What to Do about Ghosts, and I and I?

In Act Five, Scene Three of Richard the Third, Shakespeare presents us with parallel views of two men going in opposite directions: the ascending Richmond, and the falling King Richard III.  Both appear on stage, raise their respective tents, and sleep, only to be visited by the ghosts of Richard’s victims.

How do you stage this?

in a film, it’s much easier… it can be more “realistic”… but on stage?

In a proscenium arch theater, you’d have to do them at opposite sides of the stage, one at the right, the other at the left.  In a thrust setting, you might be able to put one upstage, the other downstage.  It’s conceivable that you could put one on the floor of the stage, the other on a raised platform (think balcony for Romeo and Juliet), but in this case, you’ve just made it more difficult for the ghosts to visit both dreamers.

So what to do with those ghosts?  Well, you could cut their communication with Richmond, and have them gang up to attack Richard.  That would allow for the multi-level staging.  But still… How to present them?  Are they portrayed by the actors on stage?  In white?  Like zombies?  Bloodied?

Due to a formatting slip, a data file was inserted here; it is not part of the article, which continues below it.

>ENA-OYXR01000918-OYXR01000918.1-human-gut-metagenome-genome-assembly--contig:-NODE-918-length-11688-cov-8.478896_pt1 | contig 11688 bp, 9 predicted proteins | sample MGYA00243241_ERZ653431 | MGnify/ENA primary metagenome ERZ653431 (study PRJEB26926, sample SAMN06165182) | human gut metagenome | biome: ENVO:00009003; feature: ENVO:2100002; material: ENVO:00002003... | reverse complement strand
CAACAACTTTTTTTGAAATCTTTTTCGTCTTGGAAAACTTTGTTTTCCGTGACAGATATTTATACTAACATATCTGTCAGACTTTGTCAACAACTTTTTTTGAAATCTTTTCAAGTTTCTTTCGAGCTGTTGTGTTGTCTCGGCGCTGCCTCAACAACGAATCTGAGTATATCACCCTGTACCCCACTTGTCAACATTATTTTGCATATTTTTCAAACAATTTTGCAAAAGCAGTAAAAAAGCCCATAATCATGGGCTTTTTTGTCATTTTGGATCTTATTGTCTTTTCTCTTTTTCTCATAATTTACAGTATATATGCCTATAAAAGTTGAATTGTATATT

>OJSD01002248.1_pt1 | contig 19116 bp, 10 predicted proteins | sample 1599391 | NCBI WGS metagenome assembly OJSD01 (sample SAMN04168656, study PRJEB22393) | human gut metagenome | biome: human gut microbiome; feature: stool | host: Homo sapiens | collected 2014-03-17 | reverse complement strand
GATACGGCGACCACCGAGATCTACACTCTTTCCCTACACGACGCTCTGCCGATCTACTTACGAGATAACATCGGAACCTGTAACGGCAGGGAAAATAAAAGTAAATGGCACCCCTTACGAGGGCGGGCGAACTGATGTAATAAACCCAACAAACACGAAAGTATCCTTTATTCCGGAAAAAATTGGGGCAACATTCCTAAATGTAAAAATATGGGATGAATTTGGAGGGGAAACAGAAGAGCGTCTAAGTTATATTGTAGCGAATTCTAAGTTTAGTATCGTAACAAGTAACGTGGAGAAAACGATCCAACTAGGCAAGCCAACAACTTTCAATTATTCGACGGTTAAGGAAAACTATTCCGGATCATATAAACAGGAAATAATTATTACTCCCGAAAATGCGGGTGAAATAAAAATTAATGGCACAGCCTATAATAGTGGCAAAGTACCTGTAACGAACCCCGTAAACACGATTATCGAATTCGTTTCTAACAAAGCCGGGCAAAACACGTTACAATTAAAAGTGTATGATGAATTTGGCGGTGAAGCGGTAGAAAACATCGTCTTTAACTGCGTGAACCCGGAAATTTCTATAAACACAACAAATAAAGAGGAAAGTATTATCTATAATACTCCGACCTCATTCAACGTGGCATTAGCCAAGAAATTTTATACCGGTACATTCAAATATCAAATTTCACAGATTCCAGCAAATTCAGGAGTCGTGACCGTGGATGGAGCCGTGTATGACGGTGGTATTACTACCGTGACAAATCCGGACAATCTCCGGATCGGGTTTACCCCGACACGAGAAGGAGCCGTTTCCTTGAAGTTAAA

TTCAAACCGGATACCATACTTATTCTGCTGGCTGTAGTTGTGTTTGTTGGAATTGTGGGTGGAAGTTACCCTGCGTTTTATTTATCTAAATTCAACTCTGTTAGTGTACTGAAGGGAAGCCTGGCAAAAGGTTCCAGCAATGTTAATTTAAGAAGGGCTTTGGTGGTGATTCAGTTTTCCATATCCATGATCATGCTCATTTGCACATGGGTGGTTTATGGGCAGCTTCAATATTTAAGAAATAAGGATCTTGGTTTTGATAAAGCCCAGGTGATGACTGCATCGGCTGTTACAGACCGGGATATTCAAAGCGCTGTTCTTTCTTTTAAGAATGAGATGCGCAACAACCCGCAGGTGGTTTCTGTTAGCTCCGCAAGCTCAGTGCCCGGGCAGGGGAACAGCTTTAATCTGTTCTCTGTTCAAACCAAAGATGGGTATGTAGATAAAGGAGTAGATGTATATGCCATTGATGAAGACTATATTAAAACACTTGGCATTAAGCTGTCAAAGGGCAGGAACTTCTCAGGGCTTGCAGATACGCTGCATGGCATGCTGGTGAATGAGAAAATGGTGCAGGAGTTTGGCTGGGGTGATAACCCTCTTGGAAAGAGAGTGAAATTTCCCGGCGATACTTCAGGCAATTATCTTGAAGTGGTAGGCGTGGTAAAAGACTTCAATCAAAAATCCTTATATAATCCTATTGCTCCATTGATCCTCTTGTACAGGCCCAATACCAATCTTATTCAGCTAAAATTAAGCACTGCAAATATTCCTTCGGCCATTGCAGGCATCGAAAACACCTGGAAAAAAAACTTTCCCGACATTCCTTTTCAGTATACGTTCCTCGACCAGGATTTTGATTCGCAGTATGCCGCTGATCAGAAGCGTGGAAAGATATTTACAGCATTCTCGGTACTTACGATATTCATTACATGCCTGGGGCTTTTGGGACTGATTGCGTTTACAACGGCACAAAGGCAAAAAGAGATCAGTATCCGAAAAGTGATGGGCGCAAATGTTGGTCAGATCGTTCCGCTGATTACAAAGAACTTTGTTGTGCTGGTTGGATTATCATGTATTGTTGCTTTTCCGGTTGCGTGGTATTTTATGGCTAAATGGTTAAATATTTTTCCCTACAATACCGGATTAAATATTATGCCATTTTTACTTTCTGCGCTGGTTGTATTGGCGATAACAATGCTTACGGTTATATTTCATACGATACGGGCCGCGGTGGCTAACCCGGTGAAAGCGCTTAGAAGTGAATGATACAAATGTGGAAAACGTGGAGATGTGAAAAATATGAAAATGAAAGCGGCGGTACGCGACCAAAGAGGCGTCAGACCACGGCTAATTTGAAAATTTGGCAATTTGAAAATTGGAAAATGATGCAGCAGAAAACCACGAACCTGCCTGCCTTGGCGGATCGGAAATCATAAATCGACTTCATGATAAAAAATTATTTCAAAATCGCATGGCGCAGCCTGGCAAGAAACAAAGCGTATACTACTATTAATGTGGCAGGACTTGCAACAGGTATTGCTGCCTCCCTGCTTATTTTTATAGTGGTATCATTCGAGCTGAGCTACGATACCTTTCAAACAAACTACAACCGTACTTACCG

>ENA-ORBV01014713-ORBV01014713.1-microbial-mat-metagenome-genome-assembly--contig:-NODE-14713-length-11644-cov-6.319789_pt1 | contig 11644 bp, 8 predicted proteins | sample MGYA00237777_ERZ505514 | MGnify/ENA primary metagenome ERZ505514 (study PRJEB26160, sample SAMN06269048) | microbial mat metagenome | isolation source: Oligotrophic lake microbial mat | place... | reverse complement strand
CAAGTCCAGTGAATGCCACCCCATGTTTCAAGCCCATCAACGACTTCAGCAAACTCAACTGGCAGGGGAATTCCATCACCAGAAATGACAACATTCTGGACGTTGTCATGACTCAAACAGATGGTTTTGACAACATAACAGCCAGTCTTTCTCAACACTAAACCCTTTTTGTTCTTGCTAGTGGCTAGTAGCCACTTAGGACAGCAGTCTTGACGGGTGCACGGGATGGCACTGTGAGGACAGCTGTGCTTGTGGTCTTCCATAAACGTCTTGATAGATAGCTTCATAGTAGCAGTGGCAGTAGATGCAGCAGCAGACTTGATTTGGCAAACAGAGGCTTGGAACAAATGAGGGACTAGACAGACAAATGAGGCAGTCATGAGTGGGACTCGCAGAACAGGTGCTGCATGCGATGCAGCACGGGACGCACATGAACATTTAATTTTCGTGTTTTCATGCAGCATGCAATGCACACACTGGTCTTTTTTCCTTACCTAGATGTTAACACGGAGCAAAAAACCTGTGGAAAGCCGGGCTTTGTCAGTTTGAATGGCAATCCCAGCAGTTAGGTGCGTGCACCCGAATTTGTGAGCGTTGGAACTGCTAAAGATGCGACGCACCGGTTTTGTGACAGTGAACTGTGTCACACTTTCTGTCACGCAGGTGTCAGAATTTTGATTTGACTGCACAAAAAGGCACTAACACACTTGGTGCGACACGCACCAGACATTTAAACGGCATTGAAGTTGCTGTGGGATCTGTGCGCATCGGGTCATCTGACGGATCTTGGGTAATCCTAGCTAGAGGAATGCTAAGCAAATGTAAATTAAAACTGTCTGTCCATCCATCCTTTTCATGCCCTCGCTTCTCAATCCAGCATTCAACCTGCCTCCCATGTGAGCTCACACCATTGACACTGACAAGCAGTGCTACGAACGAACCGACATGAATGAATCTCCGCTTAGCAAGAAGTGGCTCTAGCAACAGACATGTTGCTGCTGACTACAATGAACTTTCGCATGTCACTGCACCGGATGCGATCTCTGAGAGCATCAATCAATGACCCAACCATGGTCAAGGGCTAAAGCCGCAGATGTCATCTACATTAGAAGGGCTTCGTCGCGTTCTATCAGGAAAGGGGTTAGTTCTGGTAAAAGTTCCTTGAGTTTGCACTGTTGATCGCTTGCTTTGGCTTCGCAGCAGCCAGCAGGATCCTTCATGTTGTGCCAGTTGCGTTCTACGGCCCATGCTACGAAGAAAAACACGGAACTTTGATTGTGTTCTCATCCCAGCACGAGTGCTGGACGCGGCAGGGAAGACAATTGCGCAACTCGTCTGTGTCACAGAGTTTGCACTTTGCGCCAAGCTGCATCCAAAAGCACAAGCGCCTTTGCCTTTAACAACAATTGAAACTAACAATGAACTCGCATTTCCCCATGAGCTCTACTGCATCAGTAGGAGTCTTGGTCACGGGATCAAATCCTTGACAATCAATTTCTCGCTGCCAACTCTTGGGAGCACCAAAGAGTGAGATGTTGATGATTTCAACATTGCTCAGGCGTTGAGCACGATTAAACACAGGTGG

how else could we do this?  ideas?

They could be projected on a screen behind the action, or even a scrim in front of the action (in a proscenium setting).  The projection could be pre-taped or live from back-stage.

Once those ghosts have said what needs to be said and have departed, Richard wakes from the vision, and his speech is packed with performance and directorial goodies.

First of all, it’s a soliloquy.  His first since his one line insult of Elizabeth at the end of their wooing scene in Act Four, Scene Four.  This is his last soliloquy of the play.  More importantly, I’d put forth the proposition that this speech, while earlier soliloquies have been directed at us (or could be played partially to us), is purely to himself.

It begins with three short, half-line sentences: “Give me another horse! Bind up my wounds! // Have mercy, Jesu — ” (V.iii.178-179).  These foreshadow the battle in the day to come; and the first is a direct prophecy to what will happen in the next scene.  He sees himself wounded.  But more interestingly, he cries for mercy.  Is it from the dream warriors from the battle nightmare?  Or is it from the ghosts of the past?  Fantasy or reality?  I would argue the former, the dream, because he admits he “did but dream” (V.iii.179).

He then complains that “coward conscience … dost inflict (him)” (V.iii.180).  But what is this conscience? [definitions from Oxford English Dictionary Second Edition on CD-ROM (v. 4.0)]

  • Inward knowledge, consciousness; inmost thought, mind.
  • Internal or mental recognition or acknowledgement of something.
  • Knowledge, feeling, sense.
  • Consciousness of right and wrong; moral sense.
  • Good conscience: an approving conscience; a consciousness that one’s acts, or one’s moral state, are right; also formerly, a well-regulated or sound conscience, one which judges correctly (obs.). bad, evil conscience: an accusing or condemning conscience; a consciousness of having done wrong, or of being in a wrong moral state.